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Bloomberg, Sarkozy Honored


“In 1776, when we were trying to win our independence, it was France that came to our aid,” said New York City Mayor Michael Bloomberg to France’s president, Nicolas Sarkozy, at the Appeal of Conscience Foundation dinner, which honored both men. Bloomberg, who admitted that he had received “a ‘D’ in French,” invited Sarkozy to “come back and spend lots of money here.” Noting that the wine served to the more than 900 guests at the Waldorf-Astoria was from France, Rabbi Arthur Schneier, president of the foundation, hailed Sarkozy as “a new world leader of courage and integrity… You have challenged religious leaders of the world… don’t let religion become [a] problem, help define a solution.” Sarkozy handed the crystal globe award to his wife, Carla Bruni Sarkozy, who stood near the dais with Henry Kissinger and Ralph Lauren (chairman and CEO of Polo Ralph Lauren; Lauren told me he used to read the Forverts). The French president noted that antisemitism “is a stain on our tricolor flag. There is no excuse for the inexcusable… I have waged war on it… I chose a government of diversity. We wish to respect everyone’s rights.”

In French (with English translation available via earphones at each table), Sarkozy continued his extemporaneous impassioned address: “When the rabbi [Schneier] invited the pope to pray in his [Park East Synagogue], it was a shining example.… I am not a liberal, but I am for justice… freedom, but not the law of the jungle… I have tried to modernize my country.… We don’t want a religious war… we respect Muslims.… What we need is a United States of America which does not turn its back on the world.” With Tom Brokaw of NBC’s “Meet the Press” serving as master of ceremonies, the evening was launched with a pre-dinner private reception that can be described only as a sardine-tight assemblage. So prominent were the black-tie notables and gowned ladies that one awestruck guest was prompted to exclaim, sotto voce, “Schneier must be some kind of magician. How does he get all these people to come?” Following the United States and France’s national anthems, sung by Charity Tilleman-Dick, Cardinal Theodore McCarrick, archbishop emeritus of Washington, prefaced his invocation: “I wish I could pray as well as she can sing.” Brief greetings by Deputy Secretary of State John Negroponte were followed with award presentations by Henry Kissinger to Schneier; Jeffrey Immelt, chairman and CEO of General Electric Co., and Bloomberg. The foundation’s World Statesman Award was presented to Sarkozy. The evening concluded with a benediction by Archbishop Demetrios, Primate, of the Greek Orthodox Church of America.

Here’s a random selection of the impressive dais guests: Yaacov Agam, artist recipient of the Unesco Comenius Medal for “Agam Method”; Bernard Arnault, chairman and CEO of LVMH Moet Hennessy Louis Vuitton SA; John Catsimatidis, chairman and CEO of Red Apple Group (also wannabe New York City mayor); New Jersey Governor Jon Corzine; Charles Edelstenne, CEO of Dassault Aviation**; Muhtar Kent, president and CEO of Coca-Cola; Yassine Mansouri, head of intelligence at the Kingdom of Morocco; Bonnie McElveen-Hunter, chairman of American Red Cross; Jack Rosen, president of the American Jewish Congress; James Wolfensohn, chairman and CEO of Wolfensohn & Co, LLC; archpriest Alexander Abramov, representing the Moscow Patriarch in the U.S.A.; Alfred Gusenbauer, chancellor of the Rep. of Austria; Bernard Kouchner, foreign minister of France and founder of Doctors Without Borders; Jean-David Levitte, diplomatic adviser to the president of France, and more.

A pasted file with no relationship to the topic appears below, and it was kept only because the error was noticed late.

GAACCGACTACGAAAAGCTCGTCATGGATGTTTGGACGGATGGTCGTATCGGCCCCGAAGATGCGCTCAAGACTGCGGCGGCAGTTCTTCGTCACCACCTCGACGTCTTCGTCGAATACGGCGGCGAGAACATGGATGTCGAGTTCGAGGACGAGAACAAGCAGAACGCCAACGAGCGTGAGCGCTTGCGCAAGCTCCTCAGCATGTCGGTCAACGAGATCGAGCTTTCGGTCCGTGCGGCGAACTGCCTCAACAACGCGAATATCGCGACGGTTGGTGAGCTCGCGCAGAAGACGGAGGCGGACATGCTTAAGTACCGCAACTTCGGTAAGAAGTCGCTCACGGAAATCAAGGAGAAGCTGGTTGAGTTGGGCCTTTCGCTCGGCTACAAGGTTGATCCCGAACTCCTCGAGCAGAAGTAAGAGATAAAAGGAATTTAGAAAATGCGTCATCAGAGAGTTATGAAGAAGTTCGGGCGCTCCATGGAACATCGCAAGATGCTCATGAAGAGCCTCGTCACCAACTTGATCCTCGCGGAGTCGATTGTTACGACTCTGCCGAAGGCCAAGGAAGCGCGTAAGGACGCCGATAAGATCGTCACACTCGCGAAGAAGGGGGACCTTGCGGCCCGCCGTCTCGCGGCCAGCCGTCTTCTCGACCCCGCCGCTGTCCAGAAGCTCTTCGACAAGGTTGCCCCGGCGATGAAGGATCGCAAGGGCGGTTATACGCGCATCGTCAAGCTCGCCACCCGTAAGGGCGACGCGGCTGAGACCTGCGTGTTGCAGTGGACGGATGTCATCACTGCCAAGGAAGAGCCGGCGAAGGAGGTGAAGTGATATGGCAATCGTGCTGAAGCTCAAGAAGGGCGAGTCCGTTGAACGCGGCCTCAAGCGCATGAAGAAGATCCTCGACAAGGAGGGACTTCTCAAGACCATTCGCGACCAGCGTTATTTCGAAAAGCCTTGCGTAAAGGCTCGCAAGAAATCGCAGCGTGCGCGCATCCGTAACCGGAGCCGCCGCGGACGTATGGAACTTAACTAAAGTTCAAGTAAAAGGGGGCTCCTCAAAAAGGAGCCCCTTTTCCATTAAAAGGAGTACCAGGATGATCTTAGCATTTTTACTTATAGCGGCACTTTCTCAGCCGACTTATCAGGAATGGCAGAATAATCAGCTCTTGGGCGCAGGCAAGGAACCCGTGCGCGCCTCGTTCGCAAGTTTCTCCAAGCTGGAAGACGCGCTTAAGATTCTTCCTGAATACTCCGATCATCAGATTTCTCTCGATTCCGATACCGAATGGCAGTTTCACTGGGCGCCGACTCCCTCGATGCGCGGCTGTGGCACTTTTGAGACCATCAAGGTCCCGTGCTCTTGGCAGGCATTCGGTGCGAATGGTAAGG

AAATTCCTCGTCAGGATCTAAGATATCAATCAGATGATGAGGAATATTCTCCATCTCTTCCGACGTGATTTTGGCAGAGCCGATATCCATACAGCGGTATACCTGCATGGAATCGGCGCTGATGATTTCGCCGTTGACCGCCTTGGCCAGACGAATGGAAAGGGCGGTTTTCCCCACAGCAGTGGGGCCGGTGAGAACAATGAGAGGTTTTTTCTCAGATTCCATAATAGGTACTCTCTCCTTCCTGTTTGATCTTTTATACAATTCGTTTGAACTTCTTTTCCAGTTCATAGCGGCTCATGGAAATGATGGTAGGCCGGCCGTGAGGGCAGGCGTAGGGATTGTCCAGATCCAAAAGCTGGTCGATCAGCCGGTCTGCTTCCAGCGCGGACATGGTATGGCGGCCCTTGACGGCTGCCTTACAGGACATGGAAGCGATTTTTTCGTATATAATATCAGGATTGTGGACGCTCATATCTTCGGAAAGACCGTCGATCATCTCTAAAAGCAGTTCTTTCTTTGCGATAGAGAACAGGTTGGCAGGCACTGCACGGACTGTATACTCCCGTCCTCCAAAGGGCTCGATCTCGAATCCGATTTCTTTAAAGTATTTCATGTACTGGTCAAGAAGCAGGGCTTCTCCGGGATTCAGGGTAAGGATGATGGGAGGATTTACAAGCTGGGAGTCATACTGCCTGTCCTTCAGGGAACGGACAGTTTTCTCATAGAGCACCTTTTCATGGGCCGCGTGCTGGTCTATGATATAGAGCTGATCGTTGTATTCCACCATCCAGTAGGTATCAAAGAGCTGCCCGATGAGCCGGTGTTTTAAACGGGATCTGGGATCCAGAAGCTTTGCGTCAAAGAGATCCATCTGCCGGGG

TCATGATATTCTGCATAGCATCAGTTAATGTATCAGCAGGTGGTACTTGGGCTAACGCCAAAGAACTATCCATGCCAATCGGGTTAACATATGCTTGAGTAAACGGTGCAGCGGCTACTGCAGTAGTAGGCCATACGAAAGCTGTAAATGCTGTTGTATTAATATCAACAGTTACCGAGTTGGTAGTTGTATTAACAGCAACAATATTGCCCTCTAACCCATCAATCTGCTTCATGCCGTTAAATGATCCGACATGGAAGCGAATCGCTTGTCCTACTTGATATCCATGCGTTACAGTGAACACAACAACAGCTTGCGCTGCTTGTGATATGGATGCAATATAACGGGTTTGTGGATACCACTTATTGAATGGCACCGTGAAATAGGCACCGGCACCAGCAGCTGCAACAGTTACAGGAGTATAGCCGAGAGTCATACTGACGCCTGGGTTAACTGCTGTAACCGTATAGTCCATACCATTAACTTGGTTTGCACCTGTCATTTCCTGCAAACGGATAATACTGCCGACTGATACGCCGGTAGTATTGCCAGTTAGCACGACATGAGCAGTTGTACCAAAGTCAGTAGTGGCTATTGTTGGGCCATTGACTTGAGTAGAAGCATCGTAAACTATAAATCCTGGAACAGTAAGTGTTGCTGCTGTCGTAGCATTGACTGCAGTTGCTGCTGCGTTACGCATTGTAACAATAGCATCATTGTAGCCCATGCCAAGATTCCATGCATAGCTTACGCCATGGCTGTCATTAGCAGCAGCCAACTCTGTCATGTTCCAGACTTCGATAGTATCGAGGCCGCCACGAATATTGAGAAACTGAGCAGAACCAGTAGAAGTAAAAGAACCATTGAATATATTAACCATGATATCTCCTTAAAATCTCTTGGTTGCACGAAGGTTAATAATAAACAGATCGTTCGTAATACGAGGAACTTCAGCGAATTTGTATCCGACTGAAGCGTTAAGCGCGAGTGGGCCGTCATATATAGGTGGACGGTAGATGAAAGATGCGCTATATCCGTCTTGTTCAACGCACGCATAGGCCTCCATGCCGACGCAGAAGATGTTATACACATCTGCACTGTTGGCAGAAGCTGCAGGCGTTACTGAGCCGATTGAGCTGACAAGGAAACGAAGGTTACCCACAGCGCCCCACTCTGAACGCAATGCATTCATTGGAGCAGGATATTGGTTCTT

If you thought Tovah Feldshuh was superb in her award-winning role as Golda Meir in “Golda’s Balcony,” you cannot miss her impersonation of Irena Gut in Dan Gordon’s play “Irena’s Vow,” about the 18-year-old Polish-Catholic nurse who hid 12 Jews in the home of an SS officer in Tarnopol (now Ukraine). Before the play’s September 25 performance, Rabbi Arthur Schneier and The North American Council of the Museum of the History of the Polish Jews (in Warsaw) hosted a reception at Park East Synagogue, attended by Poland’s first lady, Maria Kaczynska, representing her husband, President Lech Keczynski. Also present was Gut’s daughter, Jeannie Smith and Roman Haller — who was born under the floorboards of SS Eduard Rugemer’s house, where Gut served as a housekeeper. Haller’s amazing post-script: Shunned by his family for allowing the Jews hidden in his basement to escape just days before the war ended, Rugemer moved in with the Hallers (in Munich), where Roman called the former SS officer zayde until the day he died!

The reception was co-hosted by Sigmund Rolat, chairman of the museum’s North American Council, and attended by more than 150 who watched as Gut’s family was given Poland’s highest award. I had attended several readings by Feldshuh of excerpts from the play, and I was blown away by the production’s powerful impact, which had the rapt audience alternating between laughter and tear-dabbing. Special kudos to Michael Parva, whose direction of the nine-member cast transformed the play into a Holocaust “memoir,” offering a message about human decency that transcends time and place.


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